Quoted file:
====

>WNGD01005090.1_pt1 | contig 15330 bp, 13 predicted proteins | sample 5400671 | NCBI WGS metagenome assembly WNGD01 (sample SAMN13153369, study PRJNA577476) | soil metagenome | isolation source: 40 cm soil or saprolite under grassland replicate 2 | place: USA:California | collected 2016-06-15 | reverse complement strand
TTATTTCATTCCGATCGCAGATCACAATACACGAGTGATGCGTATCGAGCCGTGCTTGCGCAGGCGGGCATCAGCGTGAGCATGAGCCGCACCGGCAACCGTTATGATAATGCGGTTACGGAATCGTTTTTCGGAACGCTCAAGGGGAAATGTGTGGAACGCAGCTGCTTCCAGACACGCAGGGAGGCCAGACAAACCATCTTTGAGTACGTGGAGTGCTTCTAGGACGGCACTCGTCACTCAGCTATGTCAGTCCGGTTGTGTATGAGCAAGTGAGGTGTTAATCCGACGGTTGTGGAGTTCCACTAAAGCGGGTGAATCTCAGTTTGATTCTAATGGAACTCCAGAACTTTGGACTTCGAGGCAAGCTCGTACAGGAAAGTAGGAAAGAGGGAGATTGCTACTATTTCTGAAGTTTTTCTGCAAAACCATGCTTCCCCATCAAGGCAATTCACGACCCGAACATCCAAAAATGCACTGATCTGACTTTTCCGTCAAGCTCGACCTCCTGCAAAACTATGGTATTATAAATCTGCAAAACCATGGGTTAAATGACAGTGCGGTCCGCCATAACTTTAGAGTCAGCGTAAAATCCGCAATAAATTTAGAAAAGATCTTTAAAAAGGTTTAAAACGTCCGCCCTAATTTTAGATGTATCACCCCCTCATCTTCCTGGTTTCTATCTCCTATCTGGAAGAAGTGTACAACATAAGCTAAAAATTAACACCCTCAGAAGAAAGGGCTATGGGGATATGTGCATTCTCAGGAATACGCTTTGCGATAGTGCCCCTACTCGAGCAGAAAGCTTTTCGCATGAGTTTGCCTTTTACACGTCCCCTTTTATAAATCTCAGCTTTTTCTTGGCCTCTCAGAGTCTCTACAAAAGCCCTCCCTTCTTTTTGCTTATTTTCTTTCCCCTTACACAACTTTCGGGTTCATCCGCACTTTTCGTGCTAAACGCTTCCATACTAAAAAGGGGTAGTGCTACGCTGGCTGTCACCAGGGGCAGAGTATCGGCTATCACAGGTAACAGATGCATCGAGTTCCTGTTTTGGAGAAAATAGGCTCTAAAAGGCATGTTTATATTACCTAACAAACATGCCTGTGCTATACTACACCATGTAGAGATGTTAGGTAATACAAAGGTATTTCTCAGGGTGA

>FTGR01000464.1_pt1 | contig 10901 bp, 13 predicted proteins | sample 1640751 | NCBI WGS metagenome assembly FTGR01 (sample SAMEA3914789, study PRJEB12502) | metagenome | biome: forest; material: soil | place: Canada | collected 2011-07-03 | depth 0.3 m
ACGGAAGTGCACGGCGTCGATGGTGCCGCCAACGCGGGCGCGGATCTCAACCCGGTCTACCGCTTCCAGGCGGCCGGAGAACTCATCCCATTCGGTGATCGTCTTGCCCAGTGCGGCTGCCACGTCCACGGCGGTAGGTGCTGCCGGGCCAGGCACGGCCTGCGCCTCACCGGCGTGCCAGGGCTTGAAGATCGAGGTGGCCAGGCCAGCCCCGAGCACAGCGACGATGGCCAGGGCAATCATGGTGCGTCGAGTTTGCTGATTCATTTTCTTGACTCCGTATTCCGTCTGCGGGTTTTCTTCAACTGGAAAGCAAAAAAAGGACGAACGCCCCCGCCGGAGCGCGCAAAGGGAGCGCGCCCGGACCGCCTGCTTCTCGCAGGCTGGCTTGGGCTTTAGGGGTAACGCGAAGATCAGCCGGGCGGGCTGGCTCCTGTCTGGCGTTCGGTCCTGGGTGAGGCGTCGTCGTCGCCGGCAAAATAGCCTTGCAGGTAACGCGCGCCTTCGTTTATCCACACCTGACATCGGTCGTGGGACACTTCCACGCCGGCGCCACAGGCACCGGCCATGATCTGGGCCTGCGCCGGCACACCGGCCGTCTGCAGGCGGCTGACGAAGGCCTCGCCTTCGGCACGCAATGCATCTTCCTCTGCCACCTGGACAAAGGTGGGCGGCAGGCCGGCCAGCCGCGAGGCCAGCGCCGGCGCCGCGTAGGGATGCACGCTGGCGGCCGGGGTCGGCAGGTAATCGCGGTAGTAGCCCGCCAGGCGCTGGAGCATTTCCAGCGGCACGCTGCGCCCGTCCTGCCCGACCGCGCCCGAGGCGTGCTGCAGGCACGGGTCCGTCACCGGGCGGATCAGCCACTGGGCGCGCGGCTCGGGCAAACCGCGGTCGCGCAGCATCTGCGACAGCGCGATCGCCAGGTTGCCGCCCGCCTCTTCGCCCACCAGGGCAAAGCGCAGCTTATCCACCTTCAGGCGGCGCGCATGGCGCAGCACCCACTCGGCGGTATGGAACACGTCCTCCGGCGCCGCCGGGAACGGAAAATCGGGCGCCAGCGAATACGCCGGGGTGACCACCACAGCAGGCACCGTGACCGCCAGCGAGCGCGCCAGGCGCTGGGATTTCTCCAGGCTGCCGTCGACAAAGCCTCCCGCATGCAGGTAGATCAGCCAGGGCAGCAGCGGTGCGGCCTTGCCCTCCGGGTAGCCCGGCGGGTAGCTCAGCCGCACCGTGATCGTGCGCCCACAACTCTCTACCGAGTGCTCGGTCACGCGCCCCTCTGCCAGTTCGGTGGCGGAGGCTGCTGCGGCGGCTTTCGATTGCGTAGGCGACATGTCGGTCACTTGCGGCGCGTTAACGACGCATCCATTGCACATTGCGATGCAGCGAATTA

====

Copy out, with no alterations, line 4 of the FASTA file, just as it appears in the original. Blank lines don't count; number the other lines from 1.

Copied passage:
ACGGAAGTGCACGGCGTCGATGGTGCCGCCAACGCGGGCGCGGATCTCAACCCGGTCTACCGCTTCCAGGCGGCCGGAGAACTCATCCCATTCGGTGATCGTCTTGCCCAGTGCGGCTGCCACGTCCACGGCGGTAGGTGCTGCCGGGCCAGGCACGGCCTGCGCCTCACCGGCGTGCCAGGGCTTGAAGATCGAGGTGGCCAGGCCAGCCCCGAGCACAGCGACGATGGCCAGGGCAATCATGGTGCGTCGAGTTTGCTGATTCATTTTCTTGACTCCGTATTCCGTCTGCGGGTTTTCTTCAACTGGAAAGCAAAAAAAGGACGAACGCCCCCGCCGGAGCGCGCAAAGGGAGCGCGCCCGGACCGCCTGCTTCTCGCAGGCTGGCTTGGGCTTTAGGGGTAACGCGAAGATCAGCCGGGCGGGCTGGCTCCTGTCTGGCGTTCGGTCCTGGGTGAGGCGTCGTCGTCGCCGGCAAAATAGCCTTGCAGGTAACGCGCGCCTTCGTTTATCCACACCTGACATCGGTCGTGGGACACTTCCACGCCGGCGCCACAGGCACCGGCCATGATCTGGGCCTGCGCCGGCACACCGGCCGTCTGCAGGCGGCTGACGAAGGCCTCGCCTTCGGCACGCAATGCATCTTCCTCTGCCACCTGGACAAAGGTGGGCGGCAGGCCGGCCAGCCGCGAGGCCAGCGCCGGCGCCGCGTAGGGATGCACGCTGGCGGCCGGGGTCGGCAGGTAATCGCGGTAGTAGCCCGCCAGGCGCTGGAGCATTTCCAGCGGCACGCTGCGCCCGTCCTGCCCGACCGCGCCCGAGGCGTGCTGCAGGCACGGGTCCGTCACCGGGCGGATCAGCCACTGGGCGCGCGGCTCGGGCAAACCGCGGTCGCGCAGCATCTGCGACAGCGCGATCGCCAGGTTGCCGCCCGCCTCTTCGCCCACCAGGGCAAAGCGCAGCTTATCCACCTTCAGGCGGCGCGCATGGCGCAGCACCCACTCGGCGGTATGGAACACGTCCTCCGGCGCCGCCGGGAACGGAAAATCGGGCGCCAGCGAATACGCCGGGGTGACCACCACAGCAGGCACCGTGACCGCCAGCGAGCGCGCCAGGCGCTGGGATTTCTCCAGGCTGCCGTCGACAAAGCCTCCCGCATGCAGGTAGATCAGCCAGGGCAGCAGCGGTGCGGCCTTGCCCTCCGGGTAGCCCGGCGGGTAGCTCAGCCGCACCGTGATCGTGCGCCCACAACTCTCTACCGAGTGCTCGGTCACGCGCCCCTCTGCCAGTTCGGTGGCGGAGGCTGCTGCGGCGGCTTTCGATTGCGTAGGCGACATGTCGGTCACTTGCGGCGCGTTAACGACGCATCCATTGCACATTGCGATGCAGCGAATTA